Below is an ongoing research project seeking to find the best resources for understanding what role petroleum history should play in understanding the modern energy industry.
Featured here are links to U.S. Department of Energy education programs, national laboratories, and other federal agencies. Many of these sources include sections for researchers.
An extensive collection of energy education contacts, including leading state programs (especially those designed for grades kindergarten through 12th grade) with emphasis on oil and natural gas exploration and production.
This section also includes links to professional organizations, industry sources and trade associations. Further, each state listing of resources includes a brief history of that state’s exploration and production history.
Photography links – Where you will find the resources below – and many more:
The Earth Science World Image Bank is a service provided by the American Geological Institute designed to provide geoscience images to the public, educators, and the geoscience community.
The Library of Congress collection, America at Work, America at Leisure – Motion Pictures from 1894 to 1915 is a collection of digitized early motion pictures featuring U.S. work, school, and leisure activities. The American Memory collection provides prints, maps, sheet music, sound recordings, still and moving images.
The Detroit Publishing Company Collection includes more than 25,000 glass negatives and transparencies. The University of Northern Iowa library provides an extraordinary summary page of website links.
The National Archives Library Information Center provides many links to information and images covering American history and government. The New York Public Library Digital Gallery provides access to 600,000 images digitized from primary sources and printed rarities in the collection of the library.
Petroleum History Video links a collection of audio-visual resources.
You will find – among many others – the Internet Archive, which is building a digital library with free access to researchers, historians, scholars, and the general public. Also linked is the Prelinger Archives, which allows access to films of historic significance produced by and for hundreds of U.S. corporations, nonprofit organizations, trade associations, community and interest groups, and educational institutions.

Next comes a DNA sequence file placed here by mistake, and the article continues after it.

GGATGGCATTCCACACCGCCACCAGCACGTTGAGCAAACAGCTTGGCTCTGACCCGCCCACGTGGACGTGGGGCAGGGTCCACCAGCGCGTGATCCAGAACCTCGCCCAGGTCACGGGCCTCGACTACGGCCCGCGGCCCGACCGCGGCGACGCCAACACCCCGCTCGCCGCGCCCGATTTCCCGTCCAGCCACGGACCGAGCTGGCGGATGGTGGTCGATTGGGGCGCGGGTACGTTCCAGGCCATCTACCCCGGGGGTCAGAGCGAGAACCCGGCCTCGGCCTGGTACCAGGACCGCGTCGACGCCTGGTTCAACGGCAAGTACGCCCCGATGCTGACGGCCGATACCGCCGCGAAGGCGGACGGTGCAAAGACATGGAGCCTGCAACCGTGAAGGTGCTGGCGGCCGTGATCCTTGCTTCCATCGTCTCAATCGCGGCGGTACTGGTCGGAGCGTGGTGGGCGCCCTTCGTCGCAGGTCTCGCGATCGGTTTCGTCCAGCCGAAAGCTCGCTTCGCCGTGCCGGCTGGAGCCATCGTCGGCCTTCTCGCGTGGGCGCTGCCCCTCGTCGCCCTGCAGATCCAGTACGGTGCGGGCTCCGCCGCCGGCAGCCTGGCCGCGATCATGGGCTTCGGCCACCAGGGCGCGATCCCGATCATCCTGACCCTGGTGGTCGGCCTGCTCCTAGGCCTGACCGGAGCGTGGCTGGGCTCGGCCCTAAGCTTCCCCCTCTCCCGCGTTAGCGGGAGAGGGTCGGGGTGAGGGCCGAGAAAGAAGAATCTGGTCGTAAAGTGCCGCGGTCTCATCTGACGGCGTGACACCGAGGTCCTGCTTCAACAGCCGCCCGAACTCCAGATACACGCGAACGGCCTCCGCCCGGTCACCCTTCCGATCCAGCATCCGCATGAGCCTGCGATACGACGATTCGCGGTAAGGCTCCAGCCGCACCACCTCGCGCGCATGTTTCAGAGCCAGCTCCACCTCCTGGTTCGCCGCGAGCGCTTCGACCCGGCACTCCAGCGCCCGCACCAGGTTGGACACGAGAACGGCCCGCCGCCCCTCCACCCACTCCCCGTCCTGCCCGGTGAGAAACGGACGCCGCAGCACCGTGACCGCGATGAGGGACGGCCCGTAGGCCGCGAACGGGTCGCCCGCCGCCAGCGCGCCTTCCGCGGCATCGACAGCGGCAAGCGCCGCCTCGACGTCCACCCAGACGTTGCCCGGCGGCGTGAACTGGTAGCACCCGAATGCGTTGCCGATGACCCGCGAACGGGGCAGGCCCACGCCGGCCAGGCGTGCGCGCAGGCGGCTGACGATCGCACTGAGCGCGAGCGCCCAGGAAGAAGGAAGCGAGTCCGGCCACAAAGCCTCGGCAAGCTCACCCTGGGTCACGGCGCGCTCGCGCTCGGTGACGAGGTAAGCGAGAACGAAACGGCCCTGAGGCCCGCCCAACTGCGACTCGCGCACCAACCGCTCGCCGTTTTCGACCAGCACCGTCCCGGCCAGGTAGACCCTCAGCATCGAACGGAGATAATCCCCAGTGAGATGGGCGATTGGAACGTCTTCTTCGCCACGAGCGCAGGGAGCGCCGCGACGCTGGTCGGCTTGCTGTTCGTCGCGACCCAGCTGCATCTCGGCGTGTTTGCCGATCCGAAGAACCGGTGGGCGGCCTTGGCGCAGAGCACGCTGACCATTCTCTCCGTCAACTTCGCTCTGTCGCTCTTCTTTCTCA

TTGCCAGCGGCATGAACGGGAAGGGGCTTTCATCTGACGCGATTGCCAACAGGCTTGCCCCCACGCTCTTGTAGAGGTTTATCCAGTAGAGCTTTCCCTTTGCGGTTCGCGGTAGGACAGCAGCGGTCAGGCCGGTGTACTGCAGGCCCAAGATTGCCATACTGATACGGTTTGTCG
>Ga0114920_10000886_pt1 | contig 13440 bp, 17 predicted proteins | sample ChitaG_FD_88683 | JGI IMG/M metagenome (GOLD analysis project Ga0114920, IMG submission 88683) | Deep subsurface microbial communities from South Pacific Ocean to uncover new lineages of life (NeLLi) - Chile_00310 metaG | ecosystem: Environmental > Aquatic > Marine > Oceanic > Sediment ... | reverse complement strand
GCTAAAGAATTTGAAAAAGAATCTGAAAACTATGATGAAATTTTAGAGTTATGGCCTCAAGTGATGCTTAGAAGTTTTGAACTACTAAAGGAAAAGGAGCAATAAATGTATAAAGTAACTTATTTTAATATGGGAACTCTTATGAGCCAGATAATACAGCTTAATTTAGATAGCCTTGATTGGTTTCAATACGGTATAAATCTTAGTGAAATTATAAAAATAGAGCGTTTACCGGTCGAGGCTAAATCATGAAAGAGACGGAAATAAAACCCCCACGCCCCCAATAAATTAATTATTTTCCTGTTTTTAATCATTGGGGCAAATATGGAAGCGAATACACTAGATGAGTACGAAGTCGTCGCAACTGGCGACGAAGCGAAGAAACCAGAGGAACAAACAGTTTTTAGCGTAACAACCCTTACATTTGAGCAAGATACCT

The Prelinger collection includes downloadable files in a variety of formats, for example, the 13-minute “Destination Earth,” an entertaining 1956 cartoon by the American Petroleum Institute where a Martian learns that oil and competition are two things that help make America great. Among oil patch artists, painter JoAnn Cowans of Fullerton, California, is among this historical society’s earliest volunteers. She has donated selections from her award-winning art to many community petroleum museums.
Books & Artists links to JoAnn’s oil patch artwork. Other links include:
Texas Oil and Gas – Postcards of Texas Petroleum History
Artist seeks home for her Epic “Oil and Guts” Oilfield Mural; Canadian author Joyce Hunt tells the History of Alberta’s Massive Energy Resource: Tar Sands; Michigan Natural Resources Trust Fund 1976-2011 by Jack Westbrook; and William Brice’s comprehensive Myth, Legend, Reality – Edwin Laurentine Drake and the Early Oil Industry.
The 16-page newsletter’s articles and museum news features, many of them now posted on this website, offer little-known stories about more than 150 years of U.S. exploration and production.
The society maintains a Google website as a newsletter archive. Click here to view and download complete issues of the original Petroleum Age from when it was a quarterly newsletter.
The historical society has published two special American Oil & Gas Families publications — featuring regional petroleum histories of Ohio, West Virginia and Texas. These energy education booklets include exploration and production facts, local interviews with producers — and an inside look at petroleum museum exhibits.
Have you come across an old petroleum company stock certificate but are unwilling to spend a lot of money for professional research? You are invited to post questions…or help others with theirs.
AOGHS.org welcomes sponsors to help preserve petroleum history. Please support this energy education website with a contribution today. Contact firstname.lastname@example.org for membership information. © 2020 Bruce A. Wells.